“The Child Who Comes Home” (帰ってくる子 / Kaette kuru ko, 24 p., first published in チャイルド 異形コレクション7 [Chairudo igyō korekushon 7 / lit. “Child Heteromorphic Collection 7”] in 1998) is a ghost story. After her youngest son dies in a traffic accident, a women pretend he is still there and even “sees” him. When she injures herself and is hospitalized, her older son (who’s in trouble at school for cheating and bullying) runs away to the grand-parents. On his way back, he sees his brother. The mother realizes she had been neglecting her other child (she also learns that she’s pregnant again) and stop pretending…
“The Willow Tree” (柳の木 / Yanagi no ki , 20 p., first published in Flowers in 2007) is another ghost story with the first sixteen pages containing only two panels each without any dialogue! A woman with an umbrella is waiting under a willow tree through several seasons to show the passage of the years. Finally, a man go see her and tells her that he was resentful and felt abandoned when she disappeared from his life suddenly. “You’ve been watching me all along (…) I am all right now, mother…” and he hugs the tree…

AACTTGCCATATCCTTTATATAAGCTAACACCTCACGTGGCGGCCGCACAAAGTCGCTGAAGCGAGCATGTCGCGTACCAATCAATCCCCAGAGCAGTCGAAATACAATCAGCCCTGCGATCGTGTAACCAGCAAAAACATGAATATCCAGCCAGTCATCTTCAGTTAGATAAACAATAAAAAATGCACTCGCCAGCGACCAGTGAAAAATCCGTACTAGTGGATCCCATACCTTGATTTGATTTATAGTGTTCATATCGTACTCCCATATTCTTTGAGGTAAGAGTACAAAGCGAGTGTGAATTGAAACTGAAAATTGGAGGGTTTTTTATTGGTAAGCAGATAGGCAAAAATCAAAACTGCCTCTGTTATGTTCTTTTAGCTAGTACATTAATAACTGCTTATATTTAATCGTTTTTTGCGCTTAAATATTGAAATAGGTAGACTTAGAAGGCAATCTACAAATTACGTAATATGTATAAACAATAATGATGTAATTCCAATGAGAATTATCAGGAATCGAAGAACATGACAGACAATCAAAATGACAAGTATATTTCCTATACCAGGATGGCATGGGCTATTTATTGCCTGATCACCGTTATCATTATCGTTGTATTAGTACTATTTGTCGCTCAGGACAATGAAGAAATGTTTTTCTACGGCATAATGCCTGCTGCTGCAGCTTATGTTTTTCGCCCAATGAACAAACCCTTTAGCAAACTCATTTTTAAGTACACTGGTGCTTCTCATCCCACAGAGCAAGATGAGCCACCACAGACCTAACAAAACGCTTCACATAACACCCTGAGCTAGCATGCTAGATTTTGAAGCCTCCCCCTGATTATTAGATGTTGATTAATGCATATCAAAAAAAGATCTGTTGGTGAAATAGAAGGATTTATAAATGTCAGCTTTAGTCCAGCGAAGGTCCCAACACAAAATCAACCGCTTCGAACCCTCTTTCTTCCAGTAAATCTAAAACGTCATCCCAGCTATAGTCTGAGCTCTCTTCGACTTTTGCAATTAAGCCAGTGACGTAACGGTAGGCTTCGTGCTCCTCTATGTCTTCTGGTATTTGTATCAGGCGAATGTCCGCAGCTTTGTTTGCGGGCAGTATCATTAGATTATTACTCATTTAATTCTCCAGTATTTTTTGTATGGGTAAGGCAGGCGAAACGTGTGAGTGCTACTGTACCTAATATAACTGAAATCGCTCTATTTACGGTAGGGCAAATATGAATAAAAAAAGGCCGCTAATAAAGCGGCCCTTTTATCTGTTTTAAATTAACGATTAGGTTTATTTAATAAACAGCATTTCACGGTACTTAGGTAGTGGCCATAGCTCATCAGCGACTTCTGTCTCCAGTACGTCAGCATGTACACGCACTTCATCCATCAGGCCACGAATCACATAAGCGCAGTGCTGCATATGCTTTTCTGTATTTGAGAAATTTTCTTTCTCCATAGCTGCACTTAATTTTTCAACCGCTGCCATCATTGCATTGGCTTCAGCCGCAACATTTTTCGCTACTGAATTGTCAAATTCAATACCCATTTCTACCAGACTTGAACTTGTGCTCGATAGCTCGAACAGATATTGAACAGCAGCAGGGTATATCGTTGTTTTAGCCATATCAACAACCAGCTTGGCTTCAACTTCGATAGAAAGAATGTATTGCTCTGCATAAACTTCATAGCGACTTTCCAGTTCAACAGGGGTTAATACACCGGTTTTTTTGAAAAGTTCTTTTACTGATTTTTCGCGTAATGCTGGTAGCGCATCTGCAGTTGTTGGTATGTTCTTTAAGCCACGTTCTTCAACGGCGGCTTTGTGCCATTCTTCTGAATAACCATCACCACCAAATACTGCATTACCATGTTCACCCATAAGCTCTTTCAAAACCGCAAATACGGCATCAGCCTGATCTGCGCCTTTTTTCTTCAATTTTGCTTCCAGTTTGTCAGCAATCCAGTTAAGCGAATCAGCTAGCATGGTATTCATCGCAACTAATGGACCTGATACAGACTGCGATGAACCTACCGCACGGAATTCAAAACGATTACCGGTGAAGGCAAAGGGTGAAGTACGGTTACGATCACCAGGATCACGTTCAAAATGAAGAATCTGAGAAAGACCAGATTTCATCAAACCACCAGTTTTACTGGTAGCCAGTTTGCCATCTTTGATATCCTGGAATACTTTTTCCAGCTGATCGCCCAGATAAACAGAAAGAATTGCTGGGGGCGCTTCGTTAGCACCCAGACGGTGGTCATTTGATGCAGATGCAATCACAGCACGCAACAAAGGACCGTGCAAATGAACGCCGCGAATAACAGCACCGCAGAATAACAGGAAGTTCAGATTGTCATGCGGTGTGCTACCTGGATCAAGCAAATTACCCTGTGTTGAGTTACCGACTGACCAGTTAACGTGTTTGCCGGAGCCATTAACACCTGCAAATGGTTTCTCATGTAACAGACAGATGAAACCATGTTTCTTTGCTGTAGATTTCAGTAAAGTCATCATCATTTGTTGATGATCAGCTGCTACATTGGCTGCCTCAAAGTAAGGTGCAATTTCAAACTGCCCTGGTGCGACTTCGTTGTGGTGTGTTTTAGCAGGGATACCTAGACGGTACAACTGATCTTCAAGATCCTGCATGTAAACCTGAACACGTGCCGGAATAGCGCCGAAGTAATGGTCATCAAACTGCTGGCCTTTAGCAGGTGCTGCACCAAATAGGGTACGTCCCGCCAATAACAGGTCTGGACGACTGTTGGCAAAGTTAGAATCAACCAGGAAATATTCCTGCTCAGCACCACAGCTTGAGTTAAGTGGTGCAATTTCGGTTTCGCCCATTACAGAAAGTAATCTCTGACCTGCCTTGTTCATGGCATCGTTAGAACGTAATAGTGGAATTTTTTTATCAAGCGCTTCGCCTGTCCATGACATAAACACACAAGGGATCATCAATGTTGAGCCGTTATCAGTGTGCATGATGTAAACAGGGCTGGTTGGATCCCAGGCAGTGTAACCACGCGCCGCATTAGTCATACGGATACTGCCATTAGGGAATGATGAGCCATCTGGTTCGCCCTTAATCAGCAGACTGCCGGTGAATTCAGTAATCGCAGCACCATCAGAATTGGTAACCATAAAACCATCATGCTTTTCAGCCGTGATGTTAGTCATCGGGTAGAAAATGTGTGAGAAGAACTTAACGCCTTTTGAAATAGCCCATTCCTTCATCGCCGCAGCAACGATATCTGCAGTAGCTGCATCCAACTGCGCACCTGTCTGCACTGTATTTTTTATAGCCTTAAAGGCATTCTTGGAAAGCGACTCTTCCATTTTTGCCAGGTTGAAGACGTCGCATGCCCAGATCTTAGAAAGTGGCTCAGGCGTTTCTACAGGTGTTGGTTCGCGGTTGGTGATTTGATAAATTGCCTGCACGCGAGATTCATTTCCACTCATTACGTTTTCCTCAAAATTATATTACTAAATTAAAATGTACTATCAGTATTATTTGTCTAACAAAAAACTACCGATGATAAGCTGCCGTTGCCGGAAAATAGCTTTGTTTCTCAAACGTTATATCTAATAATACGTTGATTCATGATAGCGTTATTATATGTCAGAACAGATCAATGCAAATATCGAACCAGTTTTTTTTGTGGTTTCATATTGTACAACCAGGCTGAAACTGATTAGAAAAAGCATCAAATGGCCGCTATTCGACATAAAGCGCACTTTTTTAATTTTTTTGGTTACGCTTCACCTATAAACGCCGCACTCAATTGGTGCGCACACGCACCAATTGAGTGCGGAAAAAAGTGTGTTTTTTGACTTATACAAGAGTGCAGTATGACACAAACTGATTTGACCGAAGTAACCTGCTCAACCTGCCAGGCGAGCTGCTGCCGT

This superb anthology offers an excellent introduction to the work of Moto Hagio. With narratives imbued with broken families or the burden of non conformity, and their simple but effective art, they are very good examples of the shōjo and josei manga with great depth and complexity despite the fact that they are short stories — although the best stories are the two longest. It is a very good reading that will entertain you but also touch your heart…
A drunken dream and other stories, by Moto Hagio (translated by Matt Thorn). Fantagraphics Books, September 2010, 288 p., 7.3“ x 10.1“, $29.99 US, ISBN 978-1-60699-377-4. For young adult readership (16+).
For more information you can check the following websites:
[ Amazon • Goodreads • Google • Nelligan • Wikipedia • WorldCat ]
Original stories © 1977, 1985, 2007, 2008 Shogakukan Inc. English edition © 2010 Fantagraphics Books. Interviews © 2010 Matt Thorn.